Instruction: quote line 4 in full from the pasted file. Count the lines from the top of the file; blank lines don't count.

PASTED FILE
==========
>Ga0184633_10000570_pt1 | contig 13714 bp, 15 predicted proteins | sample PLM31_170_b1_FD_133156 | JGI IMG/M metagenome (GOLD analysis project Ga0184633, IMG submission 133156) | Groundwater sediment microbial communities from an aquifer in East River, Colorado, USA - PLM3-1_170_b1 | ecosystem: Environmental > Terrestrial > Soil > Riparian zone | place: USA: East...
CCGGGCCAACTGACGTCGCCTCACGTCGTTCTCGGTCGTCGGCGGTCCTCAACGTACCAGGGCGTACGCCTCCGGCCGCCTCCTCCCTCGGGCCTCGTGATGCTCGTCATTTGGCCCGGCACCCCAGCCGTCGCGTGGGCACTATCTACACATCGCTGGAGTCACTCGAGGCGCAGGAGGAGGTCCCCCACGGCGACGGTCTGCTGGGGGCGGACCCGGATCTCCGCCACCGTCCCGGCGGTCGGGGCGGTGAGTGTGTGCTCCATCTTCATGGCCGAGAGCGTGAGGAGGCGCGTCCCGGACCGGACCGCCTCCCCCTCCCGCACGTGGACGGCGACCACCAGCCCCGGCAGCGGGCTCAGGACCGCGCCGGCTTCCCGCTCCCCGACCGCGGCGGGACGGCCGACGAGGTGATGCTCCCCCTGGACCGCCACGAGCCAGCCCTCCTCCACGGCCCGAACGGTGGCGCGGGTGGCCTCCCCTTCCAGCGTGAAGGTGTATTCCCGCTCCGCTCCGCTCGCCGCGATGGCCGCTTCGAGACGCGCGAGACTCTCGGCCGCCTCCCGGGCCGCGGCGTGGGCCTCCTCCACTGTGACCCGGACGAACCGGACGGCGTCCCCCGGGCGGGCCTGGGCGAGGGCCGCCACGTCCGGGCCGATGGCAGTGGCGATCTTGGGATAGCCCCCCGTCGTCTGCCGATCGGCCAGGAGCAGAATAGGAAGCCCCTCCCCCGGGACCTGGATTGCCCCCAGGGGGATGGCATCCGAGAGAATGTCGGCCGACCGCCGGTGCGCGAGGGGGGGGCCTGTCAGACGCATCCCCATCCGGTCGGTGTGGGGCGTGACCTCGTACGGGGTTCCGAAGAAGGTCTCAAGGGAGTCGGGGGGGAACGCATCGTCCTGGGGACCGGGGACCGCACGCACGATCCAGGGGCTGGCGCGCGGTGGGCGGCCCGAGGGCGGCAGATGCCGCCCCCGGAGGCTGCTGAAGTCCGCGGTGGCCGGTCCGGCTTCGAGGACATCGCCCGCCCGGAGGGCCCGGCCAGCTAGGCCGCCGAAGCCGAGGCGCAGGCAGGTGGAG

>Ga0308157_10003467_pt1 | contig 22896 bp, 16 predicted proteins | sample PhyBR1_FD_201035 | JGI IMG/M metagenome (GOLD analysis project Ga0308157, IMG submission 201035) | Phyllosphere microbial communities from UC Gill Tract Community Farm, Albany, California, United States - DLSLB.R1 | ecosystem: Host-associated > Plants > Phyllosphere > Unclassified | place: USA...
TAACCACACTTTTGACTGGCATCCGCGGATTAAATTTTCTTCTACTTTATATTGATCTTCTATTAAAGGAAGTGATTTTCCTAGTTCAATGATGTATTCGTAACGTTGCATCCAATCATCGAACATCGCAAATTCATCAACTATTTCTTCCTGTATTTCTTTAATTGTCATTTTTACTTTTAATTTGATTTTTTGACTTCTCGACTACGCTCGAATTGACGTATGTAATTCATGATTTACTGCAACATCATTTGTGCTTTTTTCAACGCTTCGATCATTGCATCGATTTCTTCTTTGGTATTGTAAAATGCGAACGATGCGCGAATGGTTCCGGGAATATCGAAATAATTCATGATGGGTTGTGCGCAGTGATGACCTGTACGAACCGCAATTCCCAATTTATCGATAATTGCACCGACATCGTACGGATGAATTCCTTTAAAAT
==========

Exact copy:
TAACCACACTTTTGACTGGCATCCGCGGATTAAATTTTCTTCTACTTTATATTGATCTTCTATTAAAGGAAGTGATTTTCCTAGTTCAATGATGTATTCGTAACGTTGCATCCAATCATCGAACATCGCAAATTCATCAACTATTTCTTCCTGTATTTCTTTAATTGTCATTTTTACTTTTAATTTGATTTTTTGACTTCTCGACTACGCTCGAATTGACGTATGTAATTCATGATTTACTGCAACATCATTTGTGCTTTTTTCAACGCTTCGATCATTGCATCGATTTCTTCTTTGGTATTGTAAAATGCGAACGATGCGCGAATGGTTCCGGGAATATCGAAATAATTCATGATGGGTTGTGCGCAGTGATGACCTGTACGAACCGCAATTCCCAATTTATCGATAATTGCACCGACATCGTACGGATGAATTCCTTTAAAAT